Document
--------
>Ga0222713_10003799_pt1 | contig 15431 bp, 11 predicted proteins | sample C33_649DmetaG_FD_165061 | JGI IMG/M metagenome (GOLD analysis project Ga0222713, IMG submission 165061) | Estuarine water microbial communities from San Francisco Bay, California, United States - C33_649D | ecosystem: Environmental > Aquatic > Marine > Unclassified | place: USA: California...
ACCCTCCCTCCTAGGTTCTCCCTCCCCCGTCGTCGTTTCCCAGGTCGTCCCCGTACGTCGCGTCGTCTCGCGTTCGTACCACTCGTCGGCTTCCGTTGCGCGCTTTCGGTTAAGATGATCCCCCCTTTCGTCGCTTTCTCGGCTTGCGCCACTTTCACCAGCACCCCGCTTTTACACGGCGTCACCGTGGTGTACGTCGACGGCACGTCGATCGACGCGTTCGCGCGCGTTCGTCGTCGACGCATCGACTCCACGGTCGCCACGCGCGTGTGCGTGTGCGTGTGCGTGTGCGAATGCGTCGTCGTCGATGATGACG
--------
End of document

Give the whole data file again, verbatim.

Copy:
>Ga0222713_10003799_pt1 | contig 15431 bp, 11 predicted proteins | sample C33_649DmetaG_FD_165061 | JGI IMG/M metagenome (GOLD analysis project Ga0222713, IMG submission 165061) | Estuarine water microbial communities from San Francisco Bay, California, United States - C33_649D | ecosystem: Environmental > Aquatic > Marine > Unclassified | place: USA: California...
ACCCTCCCTCCTAGGTTCTCCCTCCCCCGTCGTCGTTTCCCAGGTCGTCCCCGTACGTCGCGTCGTCTCGCGTTCGTACCACTCGTCGGCTTCCGTTGCGCGCTTTCGGTTAAGATGATCCCCCCTTTCGTCGCTTTCTCGGCTTGCGCCACTTTCACCAGCACCCCGCTTTTACACGGCGTCACCGTGGTGTACGTCGACGGCACGTCGATCGACGCGTTCGCGCGCGTTCGTCGTCGACGCATCGACTCCACGGTCGCCACGCGCGTGTGCGTGTGCGTGTGCGTGTGCGAATGCGTCGTCGTCGATGATGACG